To the Moon is a game that has been lauded up and down here on RPGFan, and with good reason. The game excelled at creating an emotional atmosphere and story without becoming hokey. For me, it was able to do that for two reasons: the writing and the music. Of course, the latter is my focus in this review. In my case, it’s impossible for me to separate this music from certain events in the game simply because of how irrevocably they have affixed themselves in my memory. In the case of someone who may not have played the game, however, there’s still a ton of value to this music.
Composed by Kan R. Gao with vocal assistance from Laura Shigihara, To the Moon’s soundtrack is made up of mostly soft, atmospheric pieces that set the tone for the various scenes they accompany. There is quite a bit of piano work here, and without exception, all of it is engaging and lovingly performed. The tracks with Shigihara’s vocals don’t disappoint, either – “Everything’s Alright” in particular showcases both the skillful piano performance and the vocals in a gorgeous way. Her voice is soft and particularly touching, which suits the emotional tone of the game well.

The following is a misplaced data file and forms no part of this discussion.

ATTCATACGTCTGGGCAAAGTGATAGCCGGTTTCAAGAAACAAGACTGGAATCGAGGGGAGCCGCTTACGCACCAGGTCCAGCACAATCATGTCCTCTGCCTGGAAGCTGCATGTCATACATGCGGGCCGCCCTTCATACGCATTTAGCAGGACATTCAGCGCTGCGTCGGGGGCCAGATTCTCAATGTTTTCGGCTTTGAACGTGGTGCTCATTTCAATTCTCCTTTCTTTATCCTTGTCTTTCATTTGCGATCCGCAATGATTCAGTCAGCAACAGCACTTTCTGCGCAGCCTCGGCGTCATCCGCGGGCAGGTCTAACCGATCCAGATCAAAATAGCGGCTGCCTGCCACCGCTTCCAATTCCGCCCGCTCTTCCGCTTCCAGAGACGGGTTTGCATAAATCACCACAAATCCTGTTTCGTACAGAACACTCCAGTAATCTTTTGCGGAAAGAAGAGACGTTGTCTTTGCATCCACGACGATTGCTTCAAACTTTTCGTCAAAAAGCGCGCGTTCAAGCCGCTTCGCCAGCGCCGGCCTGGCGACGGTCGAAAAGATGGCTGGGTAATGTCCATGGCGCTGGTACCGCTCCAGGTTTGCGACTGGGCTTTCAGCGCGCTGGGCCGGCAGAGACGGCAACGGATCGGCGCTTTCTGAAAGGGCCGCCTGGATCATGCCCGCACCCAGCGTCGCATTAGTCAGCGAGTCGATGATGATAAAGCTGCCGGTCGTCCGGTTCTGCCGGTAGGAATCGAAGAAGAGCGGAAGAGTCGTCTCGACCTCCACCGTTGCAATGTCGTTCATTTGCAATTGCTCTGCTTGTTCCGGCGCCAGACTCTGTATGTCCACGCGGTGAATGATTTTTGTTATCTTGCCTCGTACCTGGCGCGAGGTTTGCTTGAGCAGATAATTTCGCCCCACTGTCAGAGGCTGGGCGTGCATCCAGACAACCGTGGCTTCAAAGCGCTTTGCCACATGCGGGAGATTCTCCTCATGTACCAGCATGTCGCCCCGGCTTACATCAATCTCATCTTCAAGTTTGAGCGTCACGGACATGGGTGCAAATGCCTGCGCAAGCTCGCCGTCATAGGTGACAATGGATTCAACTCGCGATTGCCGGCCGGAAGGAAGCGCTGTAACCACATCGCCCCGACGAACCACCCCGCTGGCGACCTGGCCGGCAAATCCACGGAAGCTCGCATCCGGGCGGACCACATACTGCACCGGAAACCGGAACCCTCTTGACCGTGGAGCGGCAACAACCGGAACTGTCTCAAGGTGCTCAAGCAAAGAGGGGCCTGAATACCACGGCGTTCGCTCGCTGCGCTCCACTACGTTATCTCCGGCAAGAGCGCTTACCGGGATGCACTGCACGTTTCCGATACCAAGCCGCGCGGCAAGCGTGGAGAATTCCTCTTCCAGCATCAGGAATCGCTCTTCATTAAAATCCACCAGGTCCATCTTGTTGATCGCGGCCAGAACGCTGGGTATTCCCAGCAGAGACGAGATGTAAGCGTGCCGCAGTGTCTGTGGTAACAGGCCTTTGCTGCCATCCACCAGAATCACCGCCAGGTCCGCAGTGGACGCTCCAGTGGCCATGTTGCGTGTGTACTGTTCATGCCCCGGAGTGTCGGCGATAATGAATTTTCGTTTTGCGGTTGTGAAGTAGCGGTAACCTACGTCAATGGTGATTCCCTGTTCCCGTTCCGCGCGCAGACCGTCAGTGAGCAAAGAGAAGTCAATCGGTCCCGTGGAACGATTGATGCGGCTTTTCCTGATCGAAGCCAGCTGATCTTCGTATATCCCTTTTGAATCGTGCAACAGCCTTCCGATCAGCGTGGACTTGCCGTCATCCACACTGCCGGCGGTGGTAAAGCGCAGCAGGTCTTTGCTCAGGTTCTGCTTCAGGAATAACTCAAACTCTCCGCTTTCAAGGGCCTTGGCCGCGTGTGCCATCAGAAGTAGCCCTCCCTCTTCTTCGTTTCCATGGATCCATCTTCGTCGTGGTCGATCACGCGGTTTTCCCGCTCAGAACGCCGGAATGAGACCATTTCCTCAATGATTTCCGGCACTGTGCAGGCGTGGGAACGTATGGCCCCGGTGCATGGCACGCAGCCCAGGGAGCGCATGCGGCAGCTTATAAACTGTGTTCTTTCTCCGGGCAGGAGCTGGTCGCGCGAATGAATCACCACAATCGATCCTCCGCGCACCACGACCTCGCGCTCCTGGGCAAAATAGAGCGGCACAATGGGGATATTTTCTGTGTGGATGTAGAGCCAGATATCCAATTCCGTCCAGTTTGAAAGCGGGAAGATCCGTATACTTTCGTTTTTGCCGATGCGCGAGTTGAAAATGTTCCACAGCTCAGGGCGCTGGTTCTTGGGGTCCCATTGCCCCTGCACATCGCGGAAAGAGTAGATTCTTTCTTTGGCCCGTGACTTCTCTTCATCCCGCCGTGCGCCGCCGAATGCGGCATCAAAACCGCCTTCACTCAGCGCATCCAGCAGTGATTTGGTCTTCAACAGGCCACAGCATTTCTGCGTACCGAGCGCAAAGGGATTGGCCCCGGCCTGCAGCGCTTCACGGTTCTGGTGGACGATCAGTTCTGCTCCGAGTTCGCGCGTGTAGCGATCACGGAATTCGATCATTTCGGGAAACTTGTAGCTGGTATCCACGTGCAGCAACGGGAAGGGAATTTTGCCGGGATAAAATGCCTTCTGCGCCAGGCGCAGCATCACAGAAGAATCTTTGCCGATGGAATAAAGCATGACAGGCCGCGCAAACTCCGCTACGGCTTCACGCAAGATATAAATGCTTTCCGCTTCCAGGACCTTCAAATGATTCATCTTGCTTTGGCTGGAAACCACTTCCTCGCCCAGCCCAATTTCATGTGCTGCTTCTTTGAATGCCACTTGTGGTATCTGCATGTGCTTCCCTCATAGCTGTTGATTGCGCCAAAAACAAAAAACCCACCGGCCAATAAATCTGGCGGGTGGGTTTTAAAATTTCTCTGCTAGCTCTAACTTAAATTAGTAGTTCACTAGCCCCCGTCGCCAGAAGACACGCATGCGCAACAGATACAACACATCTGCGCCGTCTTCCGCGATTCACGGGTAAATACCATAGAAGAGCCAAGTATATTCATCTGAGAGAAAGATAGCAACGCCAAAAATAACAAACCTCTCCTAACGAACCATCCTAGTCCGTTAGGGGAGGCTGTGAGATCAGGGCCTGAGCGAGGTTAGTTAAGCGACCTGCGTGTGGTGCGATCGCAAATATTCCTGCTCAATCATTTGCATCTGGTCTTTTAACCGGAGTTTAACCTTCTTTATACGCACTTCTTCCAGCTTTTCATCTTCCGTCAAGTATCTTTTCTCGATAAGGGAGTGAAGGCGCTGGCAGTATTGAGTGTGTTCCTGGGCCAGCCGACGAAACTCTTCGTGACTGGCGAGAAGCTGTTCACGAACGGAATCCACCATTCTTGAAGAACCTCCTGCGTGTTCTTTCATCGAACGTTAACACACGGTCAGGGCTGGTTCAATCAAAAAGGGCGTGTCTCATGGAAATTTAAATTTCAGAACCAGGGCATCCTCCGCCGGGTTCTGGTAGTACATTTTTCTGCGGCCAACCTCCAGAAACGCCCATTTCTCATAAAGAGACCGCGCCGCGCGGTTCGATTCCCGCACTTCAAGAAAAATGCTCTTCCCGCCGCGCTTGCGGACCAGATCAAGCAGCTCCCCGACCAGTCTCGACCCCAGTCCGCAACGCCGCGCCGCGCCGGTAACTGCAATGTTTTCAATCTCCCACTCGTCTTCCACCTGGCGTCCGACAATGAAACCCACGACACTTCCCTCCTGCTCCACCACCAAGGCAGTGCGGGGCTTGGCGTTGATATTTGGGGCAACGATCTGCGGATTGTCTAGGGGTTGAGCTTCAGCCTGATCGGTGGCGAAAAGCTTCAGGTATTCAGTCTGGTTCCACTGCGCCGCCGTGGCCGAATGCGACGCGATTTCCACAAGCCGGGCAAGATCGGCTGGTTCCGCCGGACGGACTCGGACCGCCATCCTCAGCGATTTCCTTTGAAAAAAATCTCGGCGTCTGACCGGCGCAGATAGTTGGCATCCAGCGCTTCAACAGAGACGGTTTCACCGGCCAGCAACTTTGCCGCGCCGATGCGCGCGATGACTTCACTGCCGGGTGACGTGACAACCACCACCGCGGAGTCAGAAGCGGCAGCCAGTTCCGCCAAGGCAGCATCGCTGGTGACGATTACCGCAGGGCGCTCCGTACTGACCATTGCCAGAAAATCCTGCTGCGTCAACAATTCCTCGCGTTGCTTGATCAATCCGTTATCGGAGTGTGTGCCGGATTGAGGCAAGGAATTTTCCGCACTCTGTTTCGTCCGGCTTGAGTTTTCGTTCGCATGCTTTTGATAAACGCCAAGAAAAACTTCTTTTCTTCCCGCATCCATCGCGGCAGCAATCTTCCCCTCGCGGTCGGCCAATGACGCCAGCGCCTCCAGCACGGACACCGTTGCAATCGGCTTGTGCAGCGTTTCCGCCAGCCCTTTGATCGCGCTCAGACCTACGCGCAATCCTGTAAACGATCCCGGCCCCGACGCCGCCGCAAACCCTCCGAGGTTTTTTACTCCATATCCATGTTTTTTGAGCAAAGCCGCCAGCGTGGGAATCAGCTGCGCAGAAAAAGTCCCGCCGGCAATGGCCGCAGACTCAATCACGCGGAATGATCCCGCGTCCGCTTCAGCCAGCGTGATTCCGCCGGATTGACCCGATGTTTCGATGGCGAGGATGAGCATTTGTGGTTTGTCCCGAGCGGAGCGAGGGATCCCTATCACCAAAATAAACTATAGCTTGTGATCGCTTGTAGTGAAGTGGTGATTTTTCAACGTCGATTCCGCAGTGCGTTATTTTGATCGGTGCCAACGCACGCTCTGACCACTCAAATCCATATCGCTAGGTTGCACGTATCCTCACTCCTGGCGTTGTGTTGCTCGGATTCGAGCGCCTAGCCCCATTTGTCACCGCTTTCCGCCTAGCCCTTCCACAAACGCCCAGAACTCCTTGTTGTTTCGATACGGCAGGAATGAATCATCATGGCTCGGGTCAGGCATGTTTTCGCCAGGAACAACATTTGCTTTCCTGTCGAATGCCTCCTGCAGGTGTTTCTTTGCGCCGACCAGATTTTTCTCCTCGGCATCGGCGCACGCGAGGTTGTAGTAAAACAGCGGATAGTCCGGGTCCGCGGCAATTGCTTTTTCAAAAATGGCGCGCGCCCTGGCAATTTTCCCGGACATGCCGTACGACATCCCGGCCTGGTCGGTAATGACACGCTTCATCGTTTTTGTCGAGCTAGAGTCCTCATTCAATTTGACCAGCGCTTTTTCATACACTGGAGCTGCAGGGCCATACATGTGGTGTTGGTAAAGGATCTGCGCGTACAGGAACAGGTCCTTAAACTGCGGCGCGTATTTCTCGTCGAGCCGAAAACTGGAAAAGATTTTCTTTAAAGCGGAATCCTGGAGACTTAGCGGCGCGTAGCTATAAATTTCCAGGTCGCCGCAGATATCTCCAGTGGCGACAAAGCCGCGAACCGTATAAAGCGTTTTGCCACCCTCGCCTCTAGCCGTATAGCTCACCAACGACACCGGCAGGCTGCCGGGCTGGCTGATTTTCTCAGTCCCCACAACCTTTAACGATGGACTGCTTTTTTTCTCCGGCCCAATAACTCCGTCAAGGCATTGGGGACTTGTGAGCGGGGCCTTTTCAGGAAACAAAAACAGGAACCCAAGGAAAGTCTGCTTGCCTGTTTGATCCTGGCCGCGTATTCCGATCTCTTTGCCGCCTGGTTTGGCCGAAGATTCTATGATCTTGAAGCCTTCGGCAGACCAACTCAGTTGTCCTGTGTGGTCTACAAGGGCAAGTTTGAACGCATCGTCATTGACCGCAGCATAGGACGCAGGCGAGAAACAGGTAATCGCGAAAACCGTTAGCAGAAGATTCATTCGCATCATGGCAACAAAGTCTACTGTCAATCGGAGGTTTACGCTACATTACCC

One of the game’s most recurring themes is “For River,” a piano piece which appears both in the narrative and throughout the game itself in various forms. In the context of the story, this track is written by a man for his wife, but the passion and feeling behind it is as real as anything; one gets the sense that the composer felt as strongly about his characters as they did for one another. My personal favorite track on the album is “Launch,” for its smoothly alternating highs and lows and soft, twanging string performance backing the main melody.
One track people familiar with the game’s development may recognize is “Trailer Theme – Part 1.” This track is evocative of the tone of the album and game as a whole, and serves as a great coda to the tracklist. A windy sound that brings to mind a soft whistle bookends the track, and in the introduction it gradually fuses with a methodical procession of chords on the piano to great effect.
The takeaway here is that even if you haven’t played To the Moon, this is great music for relaxing and listening. I don’t envy the composers, as this is a supposed series of four games, and they have a high margin to top in upcoming installments.